Former Interior and Local Government Secretary Mar Roxas, the administration and Liberal Party candidate, expectedly said he would continue “to pursue our claims at the United Nations. Our progress in the arbitration case in the International Tribunal on the Laws of the Seas (ITLOS) signifies our commitment to the rule of law—whoever you are, whatever your country is, in the eyes of the law, we are all equal.”
Roxas also said the country would, at the same time, work with other nations to come up with a Binding Code of Conduct for the South China Sea. In the same breath, however, Roxas made sure not to antagonize China as he said: “But we also recognize that this issue is not the totality of our relations with China. At the end of the day, we want to achieve stability, which is in the interest of all parties involved. Without stability, we can’t have long-lasting prosperity. Otherwise, our country’s economic resurgence will always be under threat.”
Sen. Grace Poe did not offer specific plans, but said in general terms that her administration would “adhere to international law in settling disputes with other countries and seek alliances with those who share the same values.” She added that the Philippines must assume a leadership role in Asean, and “strengthen our international bargaining power by nurturing a stronger, more relevant economy with a modern armed forces.”
Davao City Mayor Rodrigo Duterte, like Binay, said he will be “open to dialogue with China but with the involvement of Asean since the dispute covers several countries with similar interests to the Philippines. While our legitimate claim initiated at the United Nations will proceed, we need to engage in peaceful dialogue as well.” Unlike Binay, though, Duterte is in favor of a multilateral dialogue, which would involve all claimants and the Asean, which is also the stand of the Aquino administration.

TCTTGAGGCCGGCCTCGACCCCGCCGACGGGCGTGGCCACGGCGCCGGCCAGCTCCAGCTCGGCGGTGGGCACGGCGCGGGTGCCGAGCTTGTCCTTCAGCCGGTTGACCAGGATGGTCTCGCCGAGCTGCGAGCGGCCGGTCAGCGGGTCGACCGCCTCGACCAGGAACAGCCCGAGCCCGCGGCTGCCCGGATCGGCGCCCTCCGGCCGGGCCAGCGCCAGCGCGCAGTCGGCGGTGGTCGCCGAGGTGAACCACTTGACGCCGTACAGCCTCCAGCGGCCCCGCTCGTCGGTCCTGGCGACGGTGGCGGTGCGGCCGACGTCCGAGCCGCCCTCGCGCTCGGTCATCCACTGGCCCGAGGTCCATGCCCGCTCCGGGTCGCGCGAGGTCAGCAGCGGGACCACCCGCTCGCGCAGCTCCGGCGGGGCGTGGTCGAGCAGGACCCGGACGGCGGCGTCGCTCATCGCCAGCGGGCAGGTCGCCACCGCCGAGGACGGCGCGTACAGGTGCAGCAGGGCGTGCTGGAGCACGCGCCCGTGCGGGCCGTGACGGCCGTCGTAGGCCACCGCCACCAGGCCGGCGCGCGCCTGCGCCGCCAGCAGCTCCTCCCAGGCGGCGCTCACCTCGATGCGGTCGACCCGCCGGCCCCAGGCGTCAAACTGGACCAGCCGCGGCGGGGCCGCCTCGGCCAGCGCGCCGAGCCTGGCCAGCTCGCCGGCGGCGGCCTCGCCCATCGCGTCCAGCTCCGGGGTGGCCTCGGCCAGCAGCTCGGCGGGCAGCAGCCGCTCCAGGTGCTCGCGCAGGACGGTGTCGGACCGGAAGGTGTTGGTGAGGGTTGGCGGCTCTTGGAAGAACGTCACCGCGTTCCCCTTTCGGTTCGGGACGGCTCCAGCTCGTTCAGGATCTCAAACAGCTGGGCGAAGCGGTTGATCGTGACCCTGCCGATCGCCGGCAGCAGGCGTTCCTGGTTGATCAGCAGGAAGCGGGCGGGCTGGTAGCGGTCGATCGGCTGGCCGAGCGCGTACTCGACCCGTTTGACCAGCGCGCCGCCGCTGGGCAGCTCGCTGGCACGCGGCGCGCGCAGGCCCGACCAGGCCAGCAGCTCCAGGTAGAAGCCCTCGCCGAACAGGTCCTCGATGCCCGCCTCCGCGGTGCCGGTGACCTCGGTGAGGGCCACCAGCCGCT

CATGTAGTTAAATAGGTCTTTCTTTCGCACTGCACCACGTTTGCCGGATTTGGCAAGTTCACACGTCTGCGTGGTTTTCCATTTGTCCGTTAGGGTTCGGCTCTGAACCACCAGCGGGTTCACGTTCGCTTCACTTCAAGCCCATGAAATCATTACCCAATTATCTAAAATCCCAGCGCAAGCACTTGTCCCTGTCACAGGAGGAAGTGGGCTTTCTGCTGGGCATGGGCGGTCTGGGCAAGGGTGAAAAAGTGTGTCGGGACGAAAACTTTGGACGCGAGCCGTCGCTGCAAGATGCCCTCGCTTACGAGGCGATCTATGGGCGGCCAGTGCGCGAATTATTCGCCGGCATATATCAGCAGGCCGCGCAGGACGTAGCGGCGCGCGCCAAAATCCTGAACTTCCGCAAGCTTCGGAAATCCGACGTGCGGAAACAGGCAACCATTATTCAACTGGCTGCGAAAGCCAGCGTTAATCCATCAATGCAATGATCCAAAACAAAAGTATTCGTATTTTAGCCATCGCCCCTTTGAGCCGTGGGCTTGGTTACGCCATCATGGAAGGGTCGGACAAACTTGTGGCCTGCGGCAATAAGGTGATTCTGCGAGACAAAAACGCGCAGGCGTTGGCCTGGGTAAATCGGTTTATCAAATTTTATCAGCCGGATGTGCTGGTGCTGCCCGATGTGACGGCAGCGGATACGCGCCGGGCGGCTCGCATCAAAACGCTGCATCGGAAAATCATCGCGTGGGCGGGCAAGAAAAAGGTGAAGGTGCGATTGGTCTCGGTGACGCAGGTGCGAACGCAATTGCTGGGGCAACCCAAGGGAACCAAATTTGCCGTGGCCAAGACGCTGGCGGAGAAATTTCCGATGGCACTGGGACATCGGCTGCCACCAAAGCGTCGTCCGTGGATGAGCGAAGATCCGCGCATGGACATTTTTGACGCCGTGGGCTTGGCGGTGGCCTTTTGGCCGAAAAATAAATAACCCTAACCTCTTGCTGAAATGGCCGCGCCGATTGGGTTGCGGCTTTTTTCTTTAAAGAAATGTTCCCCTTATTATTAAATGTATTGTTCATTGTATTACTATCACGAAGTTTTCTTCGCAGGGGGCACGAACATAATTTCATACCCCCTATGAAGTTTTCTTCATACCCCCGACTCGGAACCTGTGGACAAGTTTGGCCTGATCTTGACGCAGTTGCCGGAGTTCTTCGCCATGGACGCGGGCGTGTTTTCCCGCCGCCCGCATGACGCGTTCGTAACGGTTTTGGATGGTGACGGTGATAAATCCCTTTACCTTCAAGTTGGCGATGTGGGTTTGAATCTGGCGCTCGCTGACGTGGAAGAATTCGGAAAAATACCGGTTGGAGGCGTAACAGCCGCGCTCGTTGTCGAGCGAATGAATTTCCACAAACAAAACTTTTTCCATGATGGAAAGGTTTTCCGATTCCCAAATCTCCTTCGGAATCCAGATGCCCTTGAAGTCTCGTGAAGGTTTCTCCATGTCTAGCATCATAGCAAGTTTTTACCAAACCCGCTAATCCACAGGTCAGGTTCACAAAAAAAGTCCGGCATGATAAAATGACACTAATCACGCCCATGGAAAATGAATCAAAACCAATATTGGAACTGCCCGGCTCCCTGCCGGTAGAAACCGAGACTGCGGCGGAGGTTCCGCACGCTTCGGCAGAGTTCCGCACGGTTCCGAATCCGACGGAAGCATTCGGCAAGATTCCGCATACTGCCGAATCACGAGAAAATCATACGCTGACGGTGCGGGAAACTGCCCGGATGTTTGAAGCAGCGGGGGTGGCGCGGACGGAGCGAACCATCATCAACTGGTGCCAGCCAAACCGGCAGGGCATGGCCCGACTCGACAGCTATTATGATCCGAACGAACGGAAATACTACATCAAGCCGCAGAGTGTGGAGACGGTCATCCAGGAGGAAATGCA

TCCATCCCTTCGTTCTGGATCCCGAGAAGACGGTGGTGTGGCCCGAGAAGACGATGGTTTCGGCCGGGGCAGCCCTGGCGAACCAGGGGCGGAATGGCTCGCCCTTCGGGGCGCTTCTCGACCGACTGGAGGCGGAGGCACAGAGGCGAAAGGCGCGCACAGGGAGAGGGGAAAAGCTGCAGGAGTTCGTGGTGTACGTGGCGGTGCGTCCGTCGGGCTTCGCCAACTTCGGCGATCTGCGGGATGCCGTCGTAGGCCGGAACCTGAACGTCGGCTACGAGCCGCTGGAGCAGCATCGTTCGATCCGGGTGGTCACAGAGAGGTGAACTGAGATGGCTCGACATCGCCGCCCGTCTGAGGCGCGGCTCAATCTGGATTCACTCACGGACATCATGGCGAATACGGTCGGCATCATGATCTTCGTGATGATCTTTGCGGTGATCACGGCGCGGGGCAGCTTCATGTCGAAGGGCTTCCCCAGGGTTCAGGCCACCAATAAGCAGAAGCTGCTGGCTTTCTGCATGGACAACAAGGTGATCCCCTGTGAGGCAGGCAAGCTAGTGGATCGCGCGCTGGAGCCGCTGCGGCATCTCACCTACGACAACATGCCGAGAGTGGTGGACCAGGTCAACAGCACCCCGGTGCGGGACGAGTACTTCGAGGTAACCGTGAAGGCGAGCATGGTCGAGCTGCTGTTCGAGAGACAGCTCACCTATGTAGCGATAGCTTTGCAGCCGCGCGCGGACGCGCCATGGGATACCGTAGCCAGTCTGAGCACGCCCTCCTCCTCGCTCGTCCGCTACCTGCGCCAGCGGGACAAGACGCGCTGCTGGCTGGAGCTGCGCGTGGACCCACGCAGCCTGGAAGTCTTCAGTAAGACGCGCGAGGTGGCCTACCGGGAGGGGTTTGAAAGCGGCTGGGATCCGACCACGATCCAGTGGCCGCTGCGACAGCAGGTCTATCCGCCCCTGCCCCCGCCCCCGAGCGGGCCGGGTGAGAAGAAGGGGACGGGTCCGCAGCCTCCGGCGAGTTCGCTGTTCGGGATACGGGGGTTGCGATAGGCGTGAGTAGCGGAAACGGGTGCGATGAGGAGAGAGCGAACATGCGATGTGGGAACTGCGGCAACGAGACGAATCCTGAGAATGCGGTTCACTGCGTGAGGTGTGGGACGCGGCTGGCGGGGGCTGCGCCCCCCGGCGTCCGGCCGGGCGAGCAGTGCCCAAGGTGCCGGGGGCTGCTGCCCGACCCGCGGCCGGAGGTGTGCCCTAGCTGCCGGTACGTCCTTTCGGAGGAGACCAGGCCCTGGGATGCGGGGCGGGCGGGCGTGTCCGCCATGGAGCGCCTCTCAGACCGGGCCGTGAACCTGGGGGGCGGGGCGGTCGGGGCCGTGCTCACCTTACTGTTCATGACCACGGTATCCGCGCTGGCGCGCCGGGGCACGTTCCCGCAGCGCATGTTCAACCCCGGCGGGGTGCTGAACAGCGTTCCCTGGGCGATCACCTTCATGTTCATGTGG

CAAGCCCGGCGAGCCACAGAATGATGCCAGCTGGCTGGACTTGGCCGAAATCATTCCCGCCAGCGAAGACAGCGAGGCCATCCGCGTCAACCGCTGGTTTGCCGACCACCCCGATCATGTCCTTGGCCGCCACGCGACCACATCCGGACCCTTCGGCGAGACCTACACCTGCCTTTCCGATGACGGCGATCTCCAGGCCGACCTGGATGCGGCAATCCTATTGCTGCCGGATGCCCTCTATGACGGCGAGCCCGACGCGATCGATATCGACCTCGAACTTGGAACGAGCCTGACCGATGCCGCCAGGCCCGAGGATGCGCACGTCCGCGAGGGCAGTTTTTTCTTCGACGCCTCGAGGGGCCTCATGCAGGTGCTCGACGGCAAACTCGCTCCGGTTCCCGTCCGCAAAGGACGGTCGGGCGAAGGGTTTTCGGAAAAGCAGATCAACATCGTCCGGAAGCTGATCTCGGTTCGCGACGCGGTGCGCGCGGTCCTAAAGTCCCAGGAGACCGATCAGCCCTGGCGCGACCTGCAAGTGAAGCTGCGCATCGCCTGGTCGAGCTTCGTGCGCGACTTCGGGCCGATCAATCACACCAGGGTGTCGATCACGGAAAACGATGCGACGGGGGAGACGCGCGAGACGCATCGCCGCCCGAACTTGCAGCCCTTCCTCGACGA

The fifth candidate, Sen. Miriam Defensor Santiago, said: “I will adopt a second level of diplomacy with regard to the West Philippine Sea dispute, as the other party takes keen interest in bilateral negotiation bordering on conciliation, relying apparently on the principles set forth in the UNCLOS, Part 15, Section 1. It is not true at all that the Arbitral Tribunal of UNCLOS, Annex 7, may decide on the Philippine side in the face of China’s excepting itself from the application of Articles 297 and 298 of the UNCLOS.”
If my interpretation is right, Santiago favors a bilateral dialogue with China just like Binay and her running mate, Sen. Bongbong Marcos.
I hope that the moderators in the next presidential debate will ask pertinent questions on the territorial dispute with China so that the voters would have a clearer picture on how they stand on the burning issue.
The Department of Foreign Affairs, said it expects a decision by the International Arbitration Tribunal on the Philippine case against China by May. That would be around the time of the election and before the next president assumes position on June 30, 2016.
This early, the people have the right to know what the five candidates would do in case the Philippines won the case. How does he or she intend to make China abide by the arbitration decision, knowing that China, which has refused to participate in the proceedings, has clearly stated that it would not abide by any decision of the tribunal? If elected, will that candidate use the legal victory as leverage and sit down for a bilateral dialogue with China?”
If in the remote possibility that the tribunal decides against the Philippines, how will the next president proceed? Will he just give up sovereignty to China?
If the tribunal bides for more time to make its decision, what will the candidate do if he is elected president?
These and other related questions need answers from those who wish to become president in 2016. And we need them now before we decide on whom to vote. (